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Entries in coat (7)



In the 1950’s, 14 year-old Åke Nordin from Örnsköldsvik in Northern Sweden spent more time outdoors than indoors. After many long treks in the mountains, Åke decided the backpacks at the time were unsatisfactory and took matters into his own hands by building a wooden frame. This evenly distributed weight across his back so the pack did not end up uneven, pear-shaped, and uncomfortable. It also meant he could carry more weight with ease. Åke’s innovation quickly caught on and in 1960 Fjällräven became the first to commercially make and distribute framed backpacks. 

Fjällräven means Arctic Fox in Swedish, honoring the small and highly adaptable predator that lives in the Swedish mountains under the harshest conditions.

From the small town of Örnsköldsvik, Fjällräven has now expanded to every corner in the world. The fundamental ideas remain the same; provide functional, durable, and timeless equipment to make the outdoors more enjoyable for all. We continue to find smart, innovative solutions to make every adventure an unforgettable one.

I guess the point I'm trying to make is, this company is extremely cool, and I don't just say that because it's made in Sweden where it's ridiculously cold. It's just cool. Other words I'd use to describe this brand would be: dope, rad, fresh, neat, awesome, necessary, in my closet. Check out some of their stuff below.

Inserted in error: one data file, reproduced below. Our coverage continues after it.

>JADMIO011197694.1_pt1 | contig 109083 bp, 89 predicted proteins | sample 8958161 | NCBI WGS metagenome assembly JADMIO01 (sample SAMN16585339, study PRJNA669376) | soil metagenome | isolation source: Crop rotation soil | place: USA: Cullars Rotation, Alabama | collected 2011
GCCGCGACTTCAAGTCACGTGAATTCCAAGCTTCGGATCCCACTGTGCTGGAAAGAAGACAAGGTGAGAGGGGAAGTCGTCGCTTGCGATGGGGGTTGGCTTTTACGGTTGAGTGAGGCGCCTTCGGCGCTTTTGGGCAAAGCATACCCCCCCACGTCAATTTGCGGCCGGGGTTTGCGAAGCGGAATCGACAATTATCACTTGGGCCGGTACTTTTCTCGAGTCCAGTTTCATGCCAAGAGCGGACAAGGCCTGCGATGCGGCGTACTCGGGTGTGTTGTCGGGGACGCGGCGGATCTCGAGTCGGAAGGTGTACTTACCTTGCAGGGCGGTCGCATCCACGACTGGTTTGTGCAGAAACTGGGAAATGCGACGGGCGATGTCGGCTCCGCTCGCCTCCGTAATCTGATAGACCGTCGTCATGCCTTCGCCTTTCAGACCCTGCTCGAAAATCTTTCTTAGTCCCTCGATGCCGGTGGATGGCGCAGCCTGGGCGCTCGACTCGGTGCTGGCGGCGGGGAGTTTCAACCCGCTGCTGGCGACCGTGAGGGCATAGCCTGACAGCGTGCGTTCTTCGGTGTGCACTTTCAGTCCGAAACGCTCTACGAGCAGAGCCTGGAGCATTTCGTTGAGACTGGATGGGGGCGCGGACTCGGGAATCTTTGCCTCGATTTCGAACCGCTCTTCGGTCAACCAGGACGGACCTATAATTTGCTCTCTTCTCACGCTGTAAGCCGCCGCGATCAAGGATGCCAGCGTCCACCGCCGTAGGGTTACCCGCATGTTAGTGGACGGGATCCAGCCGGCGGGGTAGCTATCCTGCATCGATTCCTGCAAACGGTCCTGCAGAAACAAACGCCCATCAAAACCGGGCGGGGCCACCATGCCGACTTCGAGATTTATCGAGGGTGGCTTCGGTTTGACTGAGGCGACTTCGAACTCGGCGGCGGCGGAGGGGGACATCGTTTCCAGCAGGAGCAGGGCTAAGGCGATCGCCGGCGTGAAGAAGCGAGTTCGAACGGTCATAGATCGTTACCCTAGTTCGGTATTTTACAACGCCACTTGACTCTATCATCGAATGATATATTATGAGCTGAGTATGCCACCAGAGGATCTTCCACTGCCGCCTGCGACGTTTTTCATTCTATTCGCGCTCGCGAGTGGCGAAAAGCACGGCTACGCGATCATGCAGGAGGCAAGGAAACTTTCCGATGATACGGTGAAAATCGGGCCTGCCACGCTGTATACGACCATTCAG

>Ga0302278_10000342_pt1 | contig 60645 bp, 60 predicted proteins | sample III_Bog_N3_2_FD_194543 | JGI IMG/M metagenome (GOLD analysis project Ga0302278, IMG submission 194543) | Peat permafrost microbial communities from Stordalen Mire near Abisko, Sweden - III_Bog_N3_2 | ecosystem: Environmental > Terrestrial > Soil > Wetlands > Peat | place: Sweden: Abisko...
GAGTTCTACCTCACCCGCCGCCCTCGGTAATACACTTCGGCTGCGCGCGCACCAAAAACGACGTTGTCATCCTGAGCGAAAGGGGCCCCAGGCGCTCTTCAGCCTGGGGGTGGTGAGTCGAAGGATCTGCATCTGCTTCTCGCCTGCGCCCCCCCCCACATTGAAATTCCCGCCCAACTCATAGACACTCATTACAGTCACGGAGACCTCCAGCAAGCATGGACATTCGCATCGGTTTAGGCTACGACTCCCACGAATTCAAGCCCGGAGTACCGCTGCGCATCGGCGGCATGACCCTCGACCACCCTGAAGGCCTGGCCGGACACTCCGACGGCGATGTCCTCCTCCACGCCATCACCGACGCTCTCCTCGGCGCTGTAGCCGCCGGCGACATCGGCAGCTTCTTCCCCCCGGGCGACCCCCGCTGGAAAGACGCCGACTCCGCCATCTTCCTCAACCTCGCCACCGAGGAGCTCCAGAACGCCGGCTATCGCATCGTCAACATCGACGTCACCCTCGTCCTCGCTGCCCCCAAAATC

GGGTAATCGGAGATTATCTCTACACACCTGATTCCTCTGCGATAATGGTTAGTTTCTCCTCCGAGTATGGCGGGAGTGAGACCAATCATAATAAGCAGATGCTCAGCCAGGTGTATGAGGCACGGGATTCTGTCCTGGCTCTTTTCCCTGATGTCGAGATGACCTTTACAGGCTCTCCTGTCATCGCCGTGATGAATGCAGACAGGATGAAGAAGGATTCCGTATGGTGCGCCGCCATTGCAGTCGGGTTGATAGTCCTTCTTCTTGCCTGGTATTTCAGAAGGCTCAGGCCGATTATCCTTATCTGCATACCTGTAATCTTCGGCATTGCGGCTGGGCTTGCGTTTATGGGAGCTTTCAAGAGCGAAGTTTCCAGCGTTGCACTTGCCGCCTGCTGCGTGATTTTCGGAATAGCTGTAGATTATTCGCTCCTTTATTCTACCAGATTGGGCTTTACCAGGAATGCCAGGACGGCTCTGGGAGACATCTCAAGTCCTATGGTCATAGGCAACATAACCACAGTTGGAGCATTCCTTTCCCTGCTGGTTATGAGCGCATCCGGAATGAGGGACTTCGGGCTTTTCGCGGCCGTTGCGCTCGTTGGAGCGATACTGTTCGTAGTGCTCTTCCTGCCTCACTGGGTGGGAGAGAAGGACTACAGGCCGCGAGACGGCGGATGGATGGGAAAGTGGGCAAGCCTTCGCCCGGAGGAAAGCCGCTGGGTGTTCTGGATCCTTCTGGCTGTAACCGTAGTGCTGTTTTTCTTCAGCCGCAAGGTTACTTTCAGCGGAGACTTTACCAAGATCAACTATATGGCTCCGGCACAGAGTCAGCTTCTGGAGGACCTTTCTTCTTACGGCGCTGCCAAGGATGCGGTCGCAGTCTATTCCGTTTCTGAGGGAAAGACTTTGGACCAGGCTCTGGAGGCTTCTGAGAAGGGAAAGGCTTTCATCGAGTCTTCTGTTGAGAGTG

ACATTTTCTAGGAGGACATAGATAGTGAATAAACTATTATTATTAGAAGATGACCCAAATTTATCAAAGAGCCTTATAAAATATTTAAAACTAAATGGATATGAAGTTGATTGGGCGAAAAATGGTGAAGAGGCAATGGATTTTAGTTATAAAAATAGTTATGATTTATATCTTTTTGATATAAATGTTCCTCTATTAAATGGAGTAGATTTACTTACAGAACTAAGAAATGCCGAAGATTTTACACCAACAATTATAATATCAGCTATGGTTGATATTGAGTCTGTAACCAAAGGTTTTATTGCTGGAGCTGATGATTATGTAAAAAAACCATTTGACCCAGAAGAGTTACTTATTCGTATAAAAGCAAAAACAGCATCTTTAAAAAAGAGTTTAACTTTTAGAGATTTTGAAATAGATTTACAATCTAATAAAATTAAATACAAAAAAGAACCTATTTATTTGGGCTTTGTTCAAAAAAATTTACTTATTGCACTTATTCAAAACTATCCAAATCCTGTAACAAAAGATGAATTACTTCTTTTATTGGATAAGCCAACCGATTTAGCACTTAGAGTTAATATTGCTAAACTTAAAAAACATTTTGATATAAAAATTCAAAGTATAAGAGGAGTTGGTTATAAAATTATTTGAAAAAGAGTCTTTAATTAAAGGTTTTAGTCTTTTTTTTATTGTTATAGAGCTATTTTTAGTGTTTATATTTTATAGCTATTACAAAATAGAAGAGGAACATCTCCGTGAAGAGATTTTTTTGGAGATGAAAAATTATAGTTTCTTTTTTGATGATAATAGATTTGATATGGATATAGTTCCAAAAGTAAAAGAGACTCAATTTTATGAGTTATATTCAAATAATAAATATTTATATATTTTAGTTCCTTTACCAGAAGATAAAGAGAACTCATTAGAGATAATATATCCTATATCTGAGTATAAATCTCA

Am i right or am i right? Stop by their website here, or find a Nordstrom or other authorized distributor and gear up for fall. 


- james


the timberland trench.

yeah, but this jacket though...


Crafted from 100% British Millerain® waxed cotton twill for water-resistant durability, these trench coats feature a statement collar, lots of pocket space for storage, a sleek silhouette and flattering waist. 





Check them out here.


- james



abc's of men's fashion - 60. 


"There was time when a new trenchcoat could get you killed. Although developed before WW1, the classic gabardine trenchcoat, with its D-rings (for maps cases, medals and swords, if required), belt, epaulettes, sleeve straps,  storm pockets and wool lining, came into its own in the war. It was not official issue – officers ordered their own from the Army & Navy catalogue or bought them at Simpson’s or from the various manufacturers’ West End stores. The problem was, German snipers had been told to save their bullets for officers. So the higher ranks of British army slowly discarded any obvious signifiers of rank when at the front, ditching the swagger stick and often their revolver. However, many a new, young subaltern, perhaps promoted from the ranks (‘a temporary gentleman’), having spent a good few pounds on a dashing new khaki trenchcoat, kept that on. Bang. No wonder the average life of a junior officer was just six weeks.

By the mid-WW2, the trenchcoat had become a signifier not of army rank but of moral ambiguity, mainly thanks to Humphrey Bogart in Casablanca, whose Rick Blaine favoured a particularly crumpled, un-military version. The trenchcoat soon became the preserve of men who walked on the shadier side of the street." - hardy Amies